Voice/Vision Holocaust Survivor Oral History Archive

Bella Camhi - November 18, 1999


So did you speak Ladino at home?

Yeah, Spanish.


They taught us Spanish. They have to teach us one language.

Do you still speak Ladino?

I sure do. And I still speak Greek. But Hebrew I lost it. I don't know why, I feel very, very bad.

But you went to school to learn Hebrew, so you ...

No, no. The--like here, they have only English. Uh, schools according what uh, you gotta have money to be educated. If you have no money whatever the government does, you know. So like, I grew up in a welfare situation. Every--it was taking--it was a barrack, you know. The ???. And if... It was an army barrack. So the...

Your house was.

Right. So in one block it was four families.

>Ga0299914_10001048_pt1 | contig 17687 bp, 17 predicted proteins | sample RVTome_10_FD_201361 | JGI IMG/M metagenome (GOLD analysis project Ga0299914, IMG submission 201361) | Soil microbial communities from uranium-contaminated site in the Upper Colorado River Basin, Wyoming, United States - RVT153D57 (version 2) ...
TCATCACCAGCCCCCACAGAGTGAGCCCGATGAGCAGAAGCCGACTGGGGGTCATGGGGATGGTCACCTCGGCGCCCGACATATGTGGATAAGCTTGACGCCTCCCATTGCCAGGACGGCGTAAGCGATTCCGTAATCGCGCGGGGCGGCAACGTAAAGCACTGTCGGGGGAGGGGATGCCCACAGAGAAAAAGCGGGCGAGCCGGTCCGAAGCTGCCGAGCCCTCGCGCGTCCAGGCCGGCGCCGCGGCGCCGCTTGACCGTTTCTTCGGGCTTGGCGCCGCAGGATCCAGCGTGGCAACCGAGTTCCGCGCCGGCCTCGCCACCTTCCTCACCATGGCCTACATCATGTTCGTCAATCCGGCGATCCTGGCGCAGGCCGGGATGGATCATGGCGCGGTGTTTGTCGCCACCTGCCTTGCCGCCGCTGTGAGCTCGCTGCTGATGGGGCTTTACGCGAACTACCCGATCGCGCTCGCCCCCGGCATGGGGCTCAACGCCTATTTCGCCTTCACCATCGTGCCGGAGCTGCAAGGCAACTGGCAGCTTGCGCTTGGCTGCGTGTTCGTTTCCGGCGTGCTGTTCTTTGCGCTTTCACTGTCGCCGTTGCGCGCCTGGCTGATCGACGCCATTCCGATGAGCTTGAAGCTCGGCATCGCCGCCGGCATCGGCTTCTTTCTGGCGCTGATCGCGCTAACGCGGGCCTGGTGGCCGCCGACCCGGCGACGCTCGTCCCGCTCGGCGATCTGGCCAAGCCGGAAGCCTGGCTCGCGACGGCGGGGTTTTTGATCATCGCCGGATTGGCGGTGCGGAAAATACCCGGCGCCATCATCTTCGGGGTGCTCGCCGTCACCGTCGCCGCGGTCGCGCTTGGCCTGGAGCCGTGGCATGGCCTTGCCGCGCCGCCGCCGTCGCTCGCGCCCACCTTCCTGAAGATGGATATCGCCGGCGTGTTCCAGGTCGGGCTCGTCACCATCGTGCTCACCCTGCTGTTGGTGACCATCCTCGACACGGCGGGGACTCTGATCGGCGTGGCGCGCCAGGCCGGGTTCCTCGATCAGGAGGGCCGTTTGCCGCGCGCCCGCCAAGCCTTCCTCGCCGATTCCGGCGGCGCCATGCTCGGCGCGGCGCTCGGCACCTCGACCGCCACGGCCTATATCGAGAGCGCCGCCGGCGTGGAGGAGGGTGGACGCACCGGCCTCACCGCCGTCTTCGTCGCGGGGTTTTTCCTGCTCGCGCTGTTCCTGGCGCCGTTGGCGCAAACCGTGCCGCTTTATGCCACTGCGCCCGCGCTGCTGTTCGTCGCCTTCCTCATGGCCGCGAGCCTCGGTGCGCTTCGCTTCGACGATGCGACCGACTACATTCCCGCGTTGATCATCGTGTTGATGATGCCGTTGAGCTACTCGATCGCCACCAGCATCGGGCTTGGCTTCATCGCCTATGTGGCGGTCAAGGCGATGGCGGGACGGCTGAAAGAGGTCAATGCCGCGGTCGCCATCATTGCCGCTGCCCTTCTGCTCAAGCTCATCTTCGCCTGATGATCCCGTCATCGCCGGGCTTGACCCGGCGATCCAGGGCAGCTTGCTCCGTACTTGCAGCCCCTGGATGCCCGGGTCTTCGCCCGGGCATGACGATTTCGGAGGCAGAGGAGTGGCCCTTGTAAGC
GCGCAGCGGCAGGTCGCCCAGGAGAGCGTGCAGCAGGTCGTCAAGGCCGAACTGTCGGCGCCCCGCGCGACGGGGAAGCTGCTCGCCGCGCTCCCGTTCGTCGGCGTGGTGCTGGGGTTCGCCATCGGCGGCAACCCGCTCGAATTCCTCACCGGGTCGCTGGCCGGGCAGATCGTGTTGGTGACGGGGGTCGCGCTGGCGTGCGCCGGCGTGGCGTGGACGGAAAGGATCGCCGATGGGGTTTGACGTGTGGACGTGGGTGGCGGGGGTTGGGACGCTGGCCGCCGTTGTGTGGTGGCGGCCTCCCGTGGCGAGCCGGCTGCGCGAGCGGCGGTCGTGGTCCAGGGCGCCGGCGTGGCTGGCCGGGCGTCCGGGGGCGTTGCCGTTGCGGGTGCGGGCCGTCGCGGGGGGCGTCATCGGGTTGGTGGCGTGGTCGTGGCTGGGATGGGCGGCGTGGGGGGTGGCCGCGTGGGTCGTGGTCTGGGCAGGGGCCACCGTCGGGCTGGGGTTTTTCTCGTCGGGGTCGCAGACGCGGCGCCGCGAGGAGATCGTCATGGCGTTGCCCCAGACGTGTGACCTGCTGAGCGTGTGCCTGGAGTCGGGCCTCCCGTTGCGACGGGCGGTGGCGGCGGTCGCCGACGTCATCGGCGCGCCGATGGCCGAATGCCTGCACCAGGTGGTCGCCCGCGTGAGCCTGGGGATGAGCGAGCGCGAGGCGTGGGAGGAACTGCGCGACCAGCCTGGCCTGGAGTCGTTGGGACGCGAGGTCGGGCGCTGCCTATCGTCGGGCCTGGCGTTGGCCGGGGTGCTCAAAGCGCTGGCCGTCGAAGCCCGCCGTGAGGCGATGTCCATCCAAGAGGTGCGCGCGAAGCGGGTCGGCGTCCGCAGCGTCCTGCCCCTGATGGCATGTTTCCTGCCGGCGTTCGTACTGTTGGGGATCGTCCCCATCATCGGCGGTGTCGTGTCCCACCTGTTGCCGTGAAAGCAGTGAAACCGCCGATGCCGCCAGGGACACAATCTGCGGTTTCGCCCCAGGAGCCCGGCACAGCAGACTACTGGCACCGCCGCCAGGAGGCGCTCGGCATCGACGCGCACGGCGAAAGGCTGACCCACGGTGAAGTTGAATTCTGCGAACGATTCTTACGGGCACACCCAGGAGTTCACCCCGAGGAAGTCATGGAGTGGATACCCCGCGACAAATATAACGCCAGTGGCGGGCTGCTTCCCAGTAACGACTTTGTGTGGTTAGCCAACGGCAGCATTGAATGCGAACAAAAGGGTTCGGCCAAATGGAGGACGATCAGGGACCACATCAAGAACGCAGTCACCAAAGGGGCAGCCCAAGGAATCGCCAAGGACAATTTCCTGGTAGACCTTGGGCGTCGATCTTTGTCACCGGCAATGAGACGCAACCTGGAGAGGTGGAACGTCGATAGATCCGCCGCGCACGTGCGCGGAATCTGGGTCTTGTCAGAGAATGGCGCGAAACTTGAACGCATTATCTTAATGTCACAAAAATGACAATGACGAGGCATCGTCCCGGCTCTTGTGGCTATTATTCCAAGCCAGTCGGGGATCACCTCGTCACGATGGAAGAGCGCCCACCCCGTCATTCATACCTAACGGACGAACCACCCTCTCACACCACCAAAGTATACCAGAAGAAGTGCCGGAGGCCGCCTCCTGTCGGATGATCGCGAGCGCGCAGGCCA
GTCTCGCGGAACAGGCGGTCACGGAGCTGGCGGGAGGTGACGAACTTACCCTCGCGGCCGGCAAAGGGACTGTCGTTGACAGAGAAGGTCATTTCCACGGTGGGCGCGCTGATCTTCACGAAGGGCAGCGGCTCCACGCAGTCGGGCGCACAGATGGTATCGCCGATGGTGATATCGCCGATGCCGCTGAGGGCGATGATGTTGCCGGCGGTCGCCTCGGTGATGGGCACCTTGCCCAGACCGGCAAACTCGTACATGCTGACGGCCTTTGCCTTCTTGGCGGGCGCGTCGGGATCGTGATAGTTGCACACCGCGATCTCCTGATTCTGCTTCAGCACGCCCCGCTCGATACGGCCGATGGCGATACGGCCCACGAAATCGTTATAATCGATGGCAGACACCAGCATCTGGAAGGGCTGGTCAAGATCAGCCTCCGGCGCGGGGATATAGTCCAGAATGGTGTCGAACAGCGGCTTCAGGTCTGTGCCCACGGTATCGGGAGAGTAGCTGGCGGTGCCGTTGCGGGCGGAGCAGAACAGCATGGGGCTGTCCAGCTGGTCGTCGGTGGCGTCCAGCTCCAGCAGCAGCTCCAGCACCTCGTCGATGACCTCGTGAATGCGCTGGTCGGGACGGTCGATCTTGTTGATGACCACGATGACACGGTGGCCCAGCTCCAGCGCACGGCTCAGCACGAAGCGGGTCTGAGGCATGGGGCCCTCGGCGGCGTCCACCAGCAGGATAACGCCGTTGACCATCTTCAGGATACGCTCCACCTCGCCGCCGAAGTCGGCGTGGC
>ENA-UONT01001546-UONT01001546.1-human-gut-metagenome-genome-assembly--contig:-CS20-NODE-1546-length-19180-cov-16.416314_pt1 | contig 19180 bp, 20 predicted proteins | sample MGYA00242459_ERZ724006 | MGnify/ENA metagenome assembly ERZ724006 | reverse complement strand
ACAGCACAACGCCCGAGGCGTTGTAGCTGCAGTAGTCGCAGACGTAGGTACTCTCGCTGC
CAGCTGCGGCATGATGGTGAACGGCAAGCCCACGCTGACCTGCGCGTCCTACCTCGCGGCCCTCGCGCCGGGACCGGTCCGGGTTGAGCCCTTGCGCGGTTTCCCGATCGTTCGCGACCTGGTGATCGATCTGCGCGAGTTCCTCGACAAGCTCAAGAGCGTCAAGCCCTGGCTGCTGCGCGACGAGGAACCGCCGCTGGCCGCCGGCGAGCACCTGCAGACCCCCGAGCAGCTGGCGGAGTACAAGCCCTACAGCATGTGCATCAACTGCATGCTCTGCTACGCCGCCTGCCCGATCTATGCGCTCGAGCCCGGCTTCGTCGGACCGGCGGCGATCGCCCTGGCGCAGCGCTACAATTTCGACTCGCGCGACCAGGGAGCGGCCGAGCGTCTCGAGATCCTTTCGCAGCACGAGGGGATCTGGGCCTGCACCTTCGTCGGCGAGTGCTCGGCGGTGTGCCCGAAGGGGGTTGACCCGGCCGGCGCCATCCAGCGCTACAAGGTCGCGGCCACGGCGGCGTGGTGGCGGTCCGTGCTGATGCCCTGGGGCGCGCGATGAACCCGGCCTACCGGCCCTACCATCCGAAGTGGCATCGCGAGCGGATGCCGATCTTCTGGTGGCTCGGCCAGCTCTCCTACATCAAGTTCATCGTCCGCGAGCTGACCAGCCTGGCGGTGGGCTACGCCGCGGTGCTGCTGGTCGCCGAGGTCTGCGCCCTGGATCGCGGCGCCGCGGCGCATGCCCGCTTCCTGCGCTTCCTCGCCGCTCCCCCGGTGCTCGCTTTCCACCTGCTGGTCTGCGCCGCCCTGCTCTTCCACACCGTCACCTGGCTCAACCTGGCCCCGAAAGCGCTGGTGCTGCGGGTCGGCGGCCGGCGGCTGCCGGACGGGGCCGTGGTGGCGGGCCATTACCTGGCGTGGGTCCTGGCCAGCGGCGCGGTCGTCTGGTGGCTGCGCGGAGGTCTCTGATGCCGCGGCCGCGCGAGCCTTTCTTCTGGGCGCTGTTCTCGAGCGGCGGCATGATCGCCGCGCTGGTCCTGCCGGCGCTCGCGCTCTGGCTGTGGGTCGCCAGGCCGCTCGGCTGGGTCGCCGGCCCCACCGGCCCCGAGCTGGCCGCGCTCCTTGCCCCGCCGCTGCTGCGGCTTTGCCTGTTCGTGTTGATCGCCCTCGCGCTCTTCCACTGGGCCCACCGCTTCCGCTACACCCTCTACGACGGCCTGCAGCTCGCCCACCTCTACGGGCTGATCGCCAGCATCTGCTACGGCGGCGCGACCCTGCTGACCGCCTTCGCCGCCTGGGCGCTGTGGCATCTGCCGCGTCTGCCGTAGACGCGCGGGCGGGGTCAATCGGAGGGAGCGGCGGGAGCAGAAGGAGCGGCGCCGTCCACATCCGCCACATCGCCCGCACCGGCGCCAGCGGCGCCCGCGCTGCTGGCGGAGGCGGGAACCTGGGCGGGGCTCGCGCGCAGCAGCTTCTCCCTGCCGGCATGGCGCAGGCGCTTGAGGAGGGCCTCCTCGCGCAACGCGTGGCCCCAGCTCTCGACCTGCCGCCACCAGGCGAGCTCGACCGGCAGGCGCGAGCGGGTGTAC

Oh, I see. It was public housing.

Otherwise--right. Well, no, no, no. It was an army barrack. It was a, wa...it was a station of army. You know, the, the soldiers were there. I didn't see it, but it was you know, 1912 to 1925.

So this is a former army barracks.


Um, you went to school, p...public school.

I went to a, a Jewish school. See, whether a gentile school is gentile. You take uh, uh, Greek or French or Russian. We take two languages. So when I went it was Hebrew and Greek. In addition, or if you want to take other uh, languages, you have to pay for. And if you can't afford it, you don't take it.

So all your friends must have been Jewish as well.

Always. Well you know, Salonika is not that big. I'm here fifty years and didn't grew up more than nine million. I don't think they're twelve today. You see, now it change. Greeks are now, they don't have dozen of children. They, they have no business. You know, you don't create a human being when you can't afford it.

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